Real estate is booming in Puerto Rico, so don’t miss out on the best home buying opportunities. A home purchase here would be likely to reap considerable benefits down the road.

Food

If you’re fond of restaurants, you’ll be pleased to see that many dishes here are both delicious and inexpensive. In fact, meals in Puerto Rican restaurants tend to be less than half the cost of those on the mainland. For restaurants that serve generous portions of authentic Puerto Rican fare at reasonable prices in San Juan, consider dining at Café Manolín or La Cueva del Mar. You can also find delicious food that won’t break the bank at Sofia’s Old San Juan, Puerto Criollo, and Vagón. Stay away from tourist zones in Old San Juan and eat where the locals eat to get the lowest dining bills. Food trucks, kiosks, and panaderias (like a hybrid bakery and restaurant) also offer low-cost meals.

Signature Dishes in Puerto Rico

Rice, beans, plantains, and pork are inexpensive staples in prepared food here, and meat is especially popular in Puerto Rican cuisine. A local favorite is the tripleta sandwich, made with beef, chicken, and ham. The national dish is arroz con gandules y lechon—rice with pigeon peas and pork. As you’ve probably guessed from its widespread use in traditional dishes, meat is not expensive on the island. Restaurant prices reflect that. The average price of a pound of beef is $5.85 in San Juan (the island’s most expensive city) vs. $9.62 in New York City.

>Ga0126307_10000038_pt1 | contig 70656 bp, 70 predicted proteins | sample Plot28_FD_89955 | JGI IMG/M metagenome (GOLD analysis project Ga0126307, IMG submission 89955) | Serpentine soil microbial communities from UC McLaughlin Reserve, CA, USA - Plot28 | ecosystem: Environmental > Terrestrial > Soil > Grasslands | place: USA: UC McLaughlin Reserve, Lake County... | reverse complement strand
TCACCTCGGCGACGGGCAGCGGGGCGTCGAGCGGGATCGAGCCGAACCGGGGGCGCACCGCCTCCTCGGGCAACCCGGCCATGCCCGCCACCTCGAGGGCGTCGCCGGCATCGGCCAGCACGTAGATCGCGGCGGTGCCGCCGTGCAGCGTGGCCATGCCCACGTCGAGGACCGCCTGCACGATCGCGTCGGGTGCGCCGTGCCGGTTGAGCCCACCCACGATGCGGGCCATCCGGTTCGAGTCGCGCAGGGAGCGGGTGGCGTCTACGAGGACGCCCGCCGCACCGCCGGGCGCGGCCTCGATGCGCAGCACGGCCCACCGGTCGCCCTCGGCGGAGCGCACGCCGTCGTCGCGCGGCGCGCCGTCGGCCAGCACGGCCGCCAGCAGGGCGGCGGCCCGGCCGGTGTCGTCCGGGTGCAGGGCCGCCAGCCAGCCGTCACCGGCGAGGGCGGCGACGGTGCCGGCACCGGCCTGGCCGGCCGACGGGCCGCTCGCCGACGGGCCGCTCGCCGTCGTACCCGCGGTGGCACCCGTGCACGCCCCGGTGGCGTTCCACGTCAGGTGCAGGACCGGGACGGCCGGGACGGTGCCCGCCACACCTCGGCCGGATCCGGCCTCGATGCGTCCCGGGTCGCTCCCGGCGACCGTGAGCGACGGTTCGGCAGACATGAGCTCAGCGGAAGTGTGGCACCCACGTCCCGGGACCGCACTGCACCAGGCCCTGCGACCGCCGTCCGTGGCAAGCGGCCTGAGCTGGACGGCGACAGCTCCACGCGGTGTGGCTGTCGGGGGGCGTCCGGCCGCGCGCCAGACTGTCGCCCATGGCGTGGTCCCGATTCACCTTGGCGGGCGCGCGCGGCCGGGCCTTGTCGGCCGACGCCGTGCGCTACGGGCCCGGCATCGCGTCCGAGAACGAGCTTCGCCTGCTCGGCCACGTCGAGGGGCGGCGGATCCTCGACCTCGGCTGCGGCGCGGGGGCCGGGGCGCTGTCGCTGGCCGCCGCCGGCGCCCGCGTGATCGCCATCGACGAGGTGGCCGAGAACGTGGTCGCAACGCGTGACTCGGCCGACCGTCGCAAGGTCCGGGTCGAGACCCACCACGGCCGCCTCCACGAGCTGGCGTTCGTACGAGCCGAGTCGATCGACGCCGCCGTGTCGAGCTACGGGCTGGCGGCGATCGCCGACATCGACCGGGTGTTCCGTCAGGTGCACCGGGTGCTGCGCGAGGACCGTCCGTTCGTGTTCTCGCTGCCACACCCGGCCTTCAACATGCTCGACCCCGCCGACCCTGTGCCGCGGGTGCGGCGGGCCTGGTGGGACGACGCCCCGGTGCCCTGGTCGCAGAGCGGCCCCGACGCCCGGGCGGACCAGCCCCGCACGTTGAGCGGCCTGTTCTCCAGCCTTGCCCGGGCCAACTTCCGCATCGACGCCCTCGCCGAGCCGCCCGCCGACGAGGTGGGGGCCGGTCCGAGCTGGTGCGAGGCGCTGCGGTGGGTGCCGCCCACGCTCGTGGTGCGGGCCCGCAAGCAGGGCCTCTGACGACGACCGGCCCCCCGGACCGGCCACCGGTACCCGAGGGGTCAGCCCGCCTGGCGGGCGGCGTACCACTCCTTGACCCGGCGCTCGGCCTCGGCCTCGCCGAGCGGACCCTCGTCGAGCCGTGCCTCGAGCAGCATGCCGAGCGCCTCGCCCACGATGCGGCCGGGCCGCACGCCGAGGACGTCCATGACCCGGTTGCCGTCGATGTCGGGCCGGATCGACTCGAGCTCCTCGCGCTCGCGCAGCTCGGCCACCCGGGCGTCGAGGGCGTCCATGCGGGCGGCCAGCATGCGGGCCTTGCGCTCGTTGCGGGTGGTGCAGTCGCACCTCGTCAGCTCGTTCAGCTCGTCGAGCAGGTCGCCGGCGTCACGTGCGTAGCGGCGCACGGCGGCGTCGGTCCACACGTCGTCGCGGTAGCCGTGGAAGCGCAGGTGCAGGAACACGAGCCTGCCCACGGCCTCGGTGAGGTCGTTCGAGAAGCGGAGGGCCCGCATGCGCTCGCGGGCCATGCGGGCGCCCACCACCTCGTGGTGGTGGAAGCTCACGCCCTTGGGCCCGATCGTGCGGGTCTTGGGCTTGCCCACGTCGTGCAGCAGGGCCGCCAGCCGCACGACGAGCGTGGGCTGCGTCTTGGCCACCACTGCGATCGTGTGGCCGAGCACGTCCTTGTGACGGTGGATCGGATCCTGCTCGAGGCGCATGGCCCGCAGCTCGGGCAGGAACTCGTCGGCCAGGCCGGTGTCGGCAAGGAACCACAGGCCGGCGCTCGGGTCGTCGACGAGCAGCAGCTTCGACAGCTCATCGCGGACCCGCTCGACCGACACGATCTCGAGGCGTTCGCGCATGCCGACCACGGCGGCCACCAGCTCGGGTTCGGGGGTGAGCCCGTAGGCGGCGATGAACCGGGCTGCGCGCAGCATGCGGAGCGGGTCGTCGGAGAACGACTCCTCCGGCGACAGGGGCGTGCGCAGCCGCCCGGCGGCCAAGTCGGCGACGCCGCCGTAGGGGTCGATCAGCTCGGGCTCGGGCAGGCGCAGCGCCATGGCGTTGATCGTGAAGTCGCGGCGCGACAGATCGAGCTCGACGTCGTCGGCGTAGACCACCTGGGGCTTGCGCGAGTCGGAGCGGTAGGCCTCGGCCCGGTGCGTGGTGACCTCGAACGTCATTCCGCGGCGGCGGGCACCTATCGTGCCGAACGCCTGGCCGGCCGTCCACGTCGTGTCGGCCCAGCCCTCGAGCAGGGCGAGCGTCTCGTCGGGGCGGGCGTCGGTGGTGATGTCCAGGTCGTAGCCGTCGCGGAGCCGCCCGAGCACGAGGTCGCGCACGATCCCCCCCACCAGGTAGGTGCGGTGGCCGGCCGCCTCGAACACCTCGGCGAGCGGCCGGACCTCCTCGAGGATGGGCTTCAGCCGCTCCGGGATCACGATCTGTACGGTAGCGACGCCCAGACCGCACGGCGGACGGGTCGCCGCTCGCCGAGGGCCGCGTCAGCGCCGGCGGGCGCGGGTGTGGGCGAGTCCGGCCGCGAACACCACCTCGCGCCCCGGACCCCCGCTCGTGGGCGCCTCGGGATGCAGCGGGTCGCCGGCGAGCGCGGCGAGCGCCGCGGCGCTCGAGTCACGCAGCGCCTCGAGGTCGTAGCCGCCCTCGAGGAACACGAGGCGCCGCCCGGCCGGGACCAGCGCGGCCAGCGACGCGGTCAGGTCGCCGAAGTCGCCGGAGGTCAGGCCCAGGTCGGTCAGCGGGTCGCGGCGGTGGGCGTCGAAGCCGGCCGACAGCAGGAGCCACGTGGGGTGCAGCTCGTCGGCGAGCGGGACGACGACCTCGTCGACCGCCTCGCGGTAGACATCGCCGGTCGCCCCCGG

Puerto Rico has made great strides in expanding its vegetarian and vegan offerings in recent years, so you should have no problem finding such dishes at most restaurants. Fish tacos, plantain-based mofongo, and savory fried frituras are a few of the popular menu items that can be ordered meatless. Fresh fruit and salads are widely available too. You’ll find many of the island’s highest-quality vegan restaurant options in Old San Juan, Condado, and Santurce.

Puerto Rican coffee is of excellent quality and is not expensive. A cappuccino in a typical San Juan restaurant will set you back a little more than $3.